If you follow discussions on social media or listen to conversations in university corridors, you could certainly get the impression that flipped classrooms are the quick, easy answer to any problem you might have in your teaching. However, recent studies draw a more differentiated picture.
The flipped classroom is not some new didactic principle or learning theory. In fact, it simply switches round the traditional sequence of the knowledge acquisition and knowledge processing phases. In traditional lectures and seminars, knowledge is acquired during a session that is held in person. Afterwards, the students do exercises and tasks on their own to consolidate what they have learned. The concept of the flipped classroom turns this approach on its head: first of all, students acquire a knowledge base individually by studying on their own with the help of video tutorials or texts, for instance. Subsequent to that, a phase of meeting in person as a group serves to dive into the subject matter more deeply. This approach promises numerous advantages: an individual learning pace, a higher degree of autonomy when learning, student-centred activities, the improvement of critical thinking, and increased motivation (Winter, 2018).
There are countless individual studies in recent years that have concerned themselves with analysing the effectiveness of this methodology more closely. There are also numerous meta-analyses which strive to provide an overview of the effectiveness of flipped classrooms. Hew, Bai, Dawson and Lo (2021) have now summarised the results of 19 different meta-analyses which were conducted in English. The studies included were carried out across all levels of education and all academic domains, with the focus lying on studies from the university domain. What is special about this is that in addition to the learning effects, the authors also highlight the conditions under which the flipped classroom is effective and the methodological quality of meta-analyses dealing with this subject.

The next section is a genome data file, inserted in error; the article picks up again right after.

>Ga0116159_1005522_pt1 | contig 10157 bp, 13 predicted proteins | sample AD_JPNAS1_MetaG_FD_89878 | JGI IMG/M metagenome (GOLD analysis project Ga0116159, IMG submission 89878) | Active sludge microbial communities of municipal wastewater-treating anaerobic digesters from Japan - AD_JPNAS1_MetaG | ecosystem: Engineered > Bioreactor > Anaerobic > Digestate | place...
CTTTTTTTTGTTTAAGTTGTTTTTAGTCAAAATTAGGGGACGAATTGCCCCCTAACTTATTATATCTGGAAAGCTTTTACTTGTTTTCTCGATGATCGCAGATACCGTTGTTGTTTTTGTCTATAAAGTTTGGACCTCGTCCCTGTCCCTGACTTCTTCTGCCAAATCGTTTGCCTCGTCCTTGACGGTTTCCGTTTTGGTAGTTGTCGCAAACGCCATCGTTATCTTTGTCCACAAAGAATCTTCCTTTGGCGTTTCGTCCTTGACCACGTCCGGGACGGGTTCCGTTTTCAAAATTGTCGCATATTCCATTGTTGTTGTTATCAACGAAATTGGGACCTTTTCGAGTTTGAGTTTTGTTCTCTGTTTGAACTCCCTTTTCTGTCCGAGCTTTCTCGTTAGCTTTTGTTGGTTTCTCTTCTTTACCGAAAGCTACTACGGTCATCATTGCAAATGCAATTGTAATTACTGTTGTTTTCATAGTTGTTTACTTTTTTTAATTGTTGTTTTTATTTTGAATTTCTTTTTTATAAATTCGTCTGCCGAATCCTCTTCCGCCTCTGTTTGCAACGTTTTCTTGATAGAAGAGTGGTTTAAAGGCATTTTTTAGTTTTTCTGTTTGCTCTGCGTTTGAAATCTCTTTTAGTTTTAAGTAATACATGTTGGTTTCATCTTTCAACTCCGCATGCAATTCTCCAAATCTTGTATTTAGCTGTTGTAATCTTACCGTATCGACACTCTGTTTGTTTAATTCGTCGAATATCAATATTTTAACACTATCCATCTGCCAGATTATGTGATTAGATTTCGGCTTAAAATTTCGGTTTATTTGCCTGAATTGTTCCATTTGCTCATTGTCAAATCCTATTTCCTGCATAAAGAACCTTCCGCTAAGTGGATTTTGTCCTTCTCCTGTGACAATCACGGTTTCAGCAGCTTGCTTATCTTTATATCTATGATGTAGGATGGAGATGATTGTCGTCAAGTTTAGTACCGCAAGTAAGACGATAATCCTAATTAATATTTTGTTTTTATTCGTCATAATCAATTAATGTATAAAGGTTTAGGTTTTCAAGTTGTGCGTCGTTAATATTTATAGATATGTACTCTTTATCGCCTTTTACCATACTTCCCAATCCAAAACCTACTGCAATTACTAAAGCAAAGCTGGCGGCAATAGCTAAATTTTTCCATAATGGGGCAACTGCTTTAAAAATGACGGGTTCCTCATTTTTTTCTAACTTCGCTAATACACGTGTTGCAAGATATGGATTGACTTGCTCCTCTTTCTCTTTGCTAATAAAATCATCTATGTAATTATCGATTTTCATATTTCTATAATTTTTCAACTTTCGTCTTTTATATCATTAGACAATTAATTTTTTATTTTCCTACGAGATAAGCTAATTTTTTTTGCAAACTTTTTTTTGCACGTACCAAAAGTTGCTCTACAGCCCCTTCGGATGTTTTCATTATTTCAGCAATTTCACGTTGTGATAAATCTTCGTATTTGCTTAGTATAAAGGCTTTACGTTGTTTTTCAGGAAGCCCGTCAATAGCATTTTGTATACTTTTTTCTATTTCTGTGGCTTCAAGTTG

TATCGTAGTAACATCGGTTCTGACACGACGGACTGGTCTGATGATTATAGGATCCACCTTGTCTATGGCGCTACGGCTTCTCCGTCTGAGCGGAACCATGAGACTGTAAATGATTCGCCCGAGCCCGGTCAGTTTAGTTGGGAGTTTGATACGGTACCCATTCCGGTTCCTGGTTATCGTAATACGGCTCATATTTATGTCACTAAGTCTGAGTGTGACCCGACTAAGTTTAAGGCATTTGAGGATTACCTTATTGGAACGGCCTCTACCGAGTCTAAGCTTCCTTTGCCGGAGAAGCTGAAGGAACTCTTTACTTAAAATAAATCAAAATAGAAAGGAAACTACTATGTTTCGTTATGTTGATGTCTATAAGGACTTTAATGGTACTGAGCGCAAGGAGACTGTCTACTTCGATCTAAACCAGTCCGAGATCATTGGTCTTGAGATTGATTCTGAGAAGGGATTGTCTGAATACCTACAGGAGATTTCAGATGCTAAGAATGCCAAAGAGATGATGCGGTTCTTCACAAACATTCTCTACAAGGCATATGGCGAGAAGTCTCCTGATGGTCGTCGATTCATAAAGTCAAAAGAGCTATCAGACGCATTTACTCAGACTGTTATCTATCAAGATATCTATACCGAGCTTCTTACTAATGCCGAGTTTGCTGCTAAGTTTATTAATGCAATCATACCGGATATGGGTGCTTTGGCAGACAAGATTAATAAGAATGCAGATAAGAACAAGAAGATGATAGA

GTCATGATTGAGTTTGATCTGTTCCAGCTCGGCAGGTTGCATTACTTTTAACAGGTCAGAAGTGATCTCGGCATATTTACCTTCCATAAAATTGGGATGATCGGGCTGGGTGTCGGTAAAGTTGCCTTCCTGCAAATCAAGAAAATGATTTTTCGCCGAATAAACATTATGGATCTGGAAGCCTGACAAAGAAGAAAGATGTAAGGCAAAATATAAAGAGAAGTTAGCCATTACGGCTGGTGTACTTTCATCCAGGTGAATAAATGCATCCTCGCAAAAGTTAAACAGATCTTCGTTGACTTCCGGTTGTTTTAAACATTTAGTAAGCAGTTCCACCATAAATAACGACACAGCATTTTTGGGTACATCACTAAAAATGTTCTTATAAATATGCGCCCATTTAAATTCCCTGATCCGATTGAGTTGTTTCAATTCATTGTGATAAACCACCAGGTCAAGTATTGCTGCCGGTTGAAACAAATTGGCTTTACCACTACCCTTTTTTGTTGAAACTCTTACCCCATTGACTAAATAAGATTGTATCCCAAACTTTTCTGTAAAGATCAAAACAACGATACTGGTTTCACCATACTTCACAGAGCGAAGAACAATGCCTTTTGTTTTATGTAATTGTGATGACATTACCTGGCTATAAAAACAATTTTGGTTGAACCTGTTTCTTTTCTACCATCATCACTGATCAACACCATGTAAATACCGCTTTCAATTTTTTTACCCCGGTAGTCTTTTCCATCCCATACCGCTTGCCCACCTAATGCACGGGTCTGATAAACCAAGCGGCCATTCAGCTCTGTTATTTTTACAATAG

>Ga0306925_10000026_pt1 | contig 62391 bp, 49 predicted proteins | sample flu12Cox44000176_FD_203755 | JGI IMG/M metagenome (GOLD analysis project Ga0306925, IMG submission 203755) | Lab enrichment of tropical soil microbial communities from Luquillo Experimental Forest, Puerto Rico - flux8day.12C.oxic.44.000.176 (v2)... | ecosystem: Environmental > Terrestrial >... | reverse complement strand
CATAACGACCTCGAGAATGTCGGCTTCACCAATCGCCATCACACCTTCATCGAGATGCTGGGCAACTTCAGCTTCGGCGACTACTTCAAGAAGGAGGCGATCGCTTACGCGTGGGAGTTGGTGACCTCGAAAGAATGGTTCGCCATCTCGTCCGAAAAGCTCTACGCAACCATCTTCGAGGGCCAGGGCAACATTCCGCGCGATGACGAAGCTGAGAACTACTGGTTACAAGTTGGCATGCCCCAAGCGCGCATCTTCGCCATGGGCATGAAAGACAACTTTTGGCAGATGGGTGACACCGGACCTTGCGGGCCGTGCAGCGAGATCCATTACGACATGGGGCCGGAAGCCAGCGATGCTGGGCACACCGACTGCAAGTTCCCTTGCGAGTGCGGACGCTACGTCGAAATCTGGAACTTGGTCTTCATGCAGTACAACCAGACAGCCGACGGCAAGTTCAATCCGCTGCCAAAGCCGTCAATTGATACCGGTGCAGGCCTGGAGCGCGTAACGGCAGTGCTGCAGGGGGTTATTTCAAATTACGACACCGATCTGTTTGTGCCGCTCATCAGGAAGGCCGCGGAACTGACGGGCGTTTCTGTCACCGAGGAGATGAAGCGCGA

Flipped classrooms achieve good learning effects
So as to mention the most important aspect from the outset: flipped classrooms can contribute to improving learning success. Using flipped classrooms meant that it was easier to achieve both cognitive and practical intended learning outcomes than in traditional learning environments. With effect sizes from 0.19 to 1.13, the effect of the learning method as regards cognitive intended learning outcomes predominantly lies in the medium range. With regard to practical skills (behavoural outcomes), there were even very large effect sizes reported (see Figure 1)
However, Hew, Bai, Dawson and Lo (2021) indicate that the extremely high values should be interpreted with particular caution: